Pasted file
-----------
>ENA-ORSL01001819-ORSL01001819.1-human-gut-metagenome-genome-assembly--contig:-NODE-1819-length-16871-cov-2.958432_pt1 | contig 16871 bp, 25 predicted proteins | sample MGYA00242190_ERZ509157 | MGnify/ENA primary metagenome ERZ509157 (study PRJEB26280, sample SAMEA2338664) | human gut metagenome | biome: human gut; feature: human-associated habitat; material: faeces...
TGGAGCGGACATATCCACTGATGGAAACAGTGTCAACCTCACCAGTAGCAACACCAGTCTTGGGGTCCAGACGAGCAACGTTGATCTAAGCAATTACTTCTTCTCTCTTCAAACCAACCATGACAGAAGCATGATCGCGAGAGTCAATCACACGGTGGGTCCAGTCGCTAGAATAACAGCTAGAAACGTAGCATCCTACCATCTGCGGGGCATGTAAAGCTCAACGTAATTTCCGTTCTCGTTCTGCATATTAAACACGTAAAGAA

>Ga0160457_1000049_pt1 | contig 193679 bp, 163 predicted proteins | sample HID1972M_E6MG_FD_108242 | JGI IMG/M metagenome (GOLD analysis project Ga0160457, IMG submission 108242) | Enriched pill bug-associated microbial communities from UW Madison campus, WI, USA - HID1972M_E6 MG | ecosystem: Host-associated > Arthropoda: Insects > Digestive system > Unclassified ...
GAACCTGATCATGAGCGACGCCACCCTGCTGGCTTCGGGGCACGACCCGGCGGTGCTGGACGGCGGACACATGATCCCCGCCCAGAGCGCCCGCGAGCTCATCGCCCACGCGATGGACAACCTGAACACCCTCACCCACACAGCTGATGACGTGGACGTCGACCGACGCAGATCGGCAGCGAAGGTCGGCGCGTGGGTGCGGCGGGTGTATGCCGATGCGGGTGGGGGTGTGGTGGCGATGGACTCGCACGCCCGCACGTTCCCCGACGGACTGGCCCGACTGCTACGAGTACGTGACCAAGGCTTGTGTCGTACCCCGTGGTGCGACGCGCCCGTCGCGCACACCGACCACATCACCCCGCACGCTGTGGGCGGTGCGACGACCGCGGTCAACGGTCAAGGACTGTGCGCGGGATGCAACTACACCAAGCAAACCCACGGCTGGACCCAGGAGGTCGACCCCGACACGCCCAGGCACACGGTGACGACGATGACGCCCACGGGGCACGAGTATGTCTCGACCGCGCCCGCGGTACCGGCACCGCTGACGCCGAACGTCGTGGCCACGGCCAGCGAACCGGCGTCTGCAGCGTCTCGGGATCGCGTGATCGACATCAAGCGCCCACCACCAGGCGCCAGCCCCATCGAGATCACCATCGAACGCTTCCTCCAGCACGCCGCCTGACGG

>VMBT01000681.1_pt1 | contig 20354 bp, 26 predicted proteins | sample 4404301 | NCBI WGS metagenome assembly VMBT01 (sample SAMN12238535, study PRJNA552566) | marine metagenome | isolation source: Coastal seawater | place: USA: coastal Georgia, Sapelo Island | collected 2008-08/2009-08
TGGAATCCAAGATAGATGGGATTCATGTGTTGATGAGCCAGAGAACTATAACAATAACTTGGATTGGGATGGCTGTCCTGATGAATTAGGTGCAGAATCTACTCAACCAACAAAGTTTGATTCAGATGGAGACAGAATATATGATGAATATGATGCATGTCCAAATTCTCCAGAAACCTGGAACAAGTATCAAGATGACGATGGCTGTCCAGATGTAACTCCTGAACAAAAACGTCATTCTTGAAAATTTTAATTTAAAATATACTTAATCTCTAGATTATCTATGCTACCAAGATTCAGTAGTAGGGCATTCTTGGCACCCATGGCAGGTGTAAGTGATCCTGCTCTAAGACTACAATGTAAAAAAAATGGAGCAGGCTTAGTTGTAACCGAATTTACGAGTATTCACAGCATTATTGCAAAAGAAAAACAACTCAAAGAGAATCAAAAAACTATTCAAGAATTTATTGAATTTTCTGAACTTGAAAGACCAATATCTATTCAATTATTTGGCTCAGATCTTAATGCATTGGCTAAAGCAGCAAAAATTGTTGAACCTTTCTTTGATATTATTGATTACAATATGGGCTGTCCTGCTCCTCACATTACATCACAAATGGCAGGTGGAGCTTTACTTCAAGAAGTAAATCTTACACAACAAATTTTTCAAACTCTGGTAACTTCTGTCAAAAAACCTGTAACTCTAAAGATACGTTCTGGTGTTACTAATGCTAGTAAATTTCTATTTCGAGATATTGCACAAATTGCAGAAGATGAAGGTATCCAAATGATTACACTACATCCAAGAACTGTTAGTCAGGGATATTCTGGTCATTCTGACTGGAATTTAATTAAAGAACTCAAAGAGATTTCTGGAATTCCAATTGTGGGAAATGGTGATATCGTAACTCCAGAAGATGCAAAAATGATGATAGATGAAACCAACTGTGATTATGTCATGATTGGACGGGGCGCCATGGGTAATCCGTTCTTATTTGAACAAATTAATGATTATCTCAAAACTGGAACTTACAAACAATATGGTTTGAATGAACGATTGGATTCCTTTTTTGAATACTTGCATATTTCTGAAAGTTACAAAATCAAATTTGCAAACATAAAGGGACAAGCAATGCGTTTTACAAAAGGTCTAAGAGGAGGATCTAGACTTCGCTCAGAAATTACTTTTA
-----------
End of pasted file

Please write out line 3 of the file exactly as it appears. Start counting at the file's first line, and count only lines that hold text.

>Ga0160457_1000049_pt1 | contig 193679 bp, 163 predicted proteins | sample HID1972M_E6MG_FD_108242 | JGI IMG/M metagenome (GOLD analysis project Ga0160457, IMG submission 108242) | Enriched pill bug-associated microbial communities from UW Madison campus, WI, USA - HID1972M_E6 MG | ecosystem: Host-associated > Arthropoda: Insects > Digestive system > Unclassified ...